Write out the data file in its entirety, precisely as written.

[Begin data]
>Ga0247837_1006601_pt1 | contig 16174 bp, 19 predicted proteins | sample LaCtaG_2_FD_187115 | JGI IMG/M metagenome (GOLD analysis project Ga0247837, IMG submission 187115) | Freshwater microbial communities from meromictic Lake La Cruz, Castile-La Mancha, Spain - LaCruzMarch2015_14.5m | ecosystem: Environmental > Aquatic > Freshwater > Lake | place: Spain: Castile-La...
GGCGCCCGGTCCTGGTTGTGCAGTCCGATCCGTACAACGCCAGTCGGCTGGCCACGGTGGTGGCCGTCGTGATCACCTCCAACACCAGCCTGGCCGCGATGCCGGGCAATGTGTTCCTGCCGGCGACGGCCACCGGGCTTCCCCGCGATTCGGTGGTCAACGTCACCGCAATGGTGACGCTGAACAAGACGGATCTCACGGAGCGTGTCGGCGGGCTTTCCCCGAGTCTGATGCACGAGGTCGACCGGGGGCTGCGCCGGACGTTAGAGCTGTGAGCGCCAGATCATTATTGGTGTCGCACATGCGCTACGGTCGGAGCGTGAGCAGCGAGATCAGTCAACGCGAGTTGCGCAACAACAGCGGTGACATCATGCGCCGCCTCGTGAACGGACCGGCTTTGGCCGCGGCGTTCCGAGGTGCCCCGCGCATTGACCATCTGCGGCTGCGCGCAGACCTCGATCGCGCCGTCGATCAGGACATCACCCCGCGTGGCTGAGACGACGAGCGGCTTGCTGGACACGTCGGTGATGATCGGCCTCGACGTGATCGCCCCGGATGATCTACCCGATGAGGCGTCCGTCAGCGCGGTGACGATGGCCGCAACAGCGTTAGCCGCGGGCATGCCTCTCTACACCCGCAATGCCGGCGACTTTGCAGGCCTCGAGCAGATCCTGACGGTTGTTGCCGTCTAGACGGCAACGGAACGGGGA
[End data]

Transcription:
>Ga0247837_1006601_pt1 | contig 16174 bp, 19 predicted proteins | sample LaCtaG_2_FD_187115 | JGI IMG/M metagenome (GOLD analysis project Ga0247837, IMG submission 187115) | Freshwater microbial communities from meromictic Lake La Cruz, Castile-La Mancha, Spain - LaCruzMarch2015_14.5m | ecosystem: Environmental > Aquatic > Freshwater > Lake | place: Spain: Castile-La...
GGCGCCCGGTCCTGGTTGTGCAGTCCGATCCGTACAACGCCAGTCGGCTGGCCACGGTGGTGGCCGTCGTGATCACCTCCAACACCAGCCTGGCCGCGATGCCGGGCAATGTGTTCCTGCCGGCGACGGCCACCGGGCTTCCCCGCGATTCGGTGGTCAACGTCACCGCAATGGTGACGCTGAACAAGACGGATCTCACGGAGCGTGTCGGCGGGCTTTCCCCGAGTCTGATGCACGAGGTCGACCGGGGGCTGCGCCGGACGTTAGAGCTGTGAGCGCCAGATCATTATTGGTGTCGCACATGCGCTACGGTCGGAGCGTGAGCAGCGAGATCAGTCAACGCGAGTTGCGCAACAACAGCGGTGACATCATGCGCCGCCTCGTGAACGGACCGGCTTTGGCCGCGGCGTTCCGAGGTGCCCCGCGCATTGACCATCTGCGGCTGCGCGCAGACCTCGATCGCGCCGTCGATCAGGACATCACCCCGCGTGGCTGAGACGACGAGCGGCTTGCTGGACACGTCGGTGATGATCGGCCTCGACGTGATCGCCCCGGATGATCTACCCGATGAGGCGTCCGTCAGCGCGGTGACGATGGCCGCAACAGCGTTAGCCGCGGGCATGCCTCTCTACACCCGCAATGCCGGCGACTTTGCAGGCCTCGAGCAGATCCTGACGGTTGTTGCCGTCTAGACGGCAACGGAACGGGGA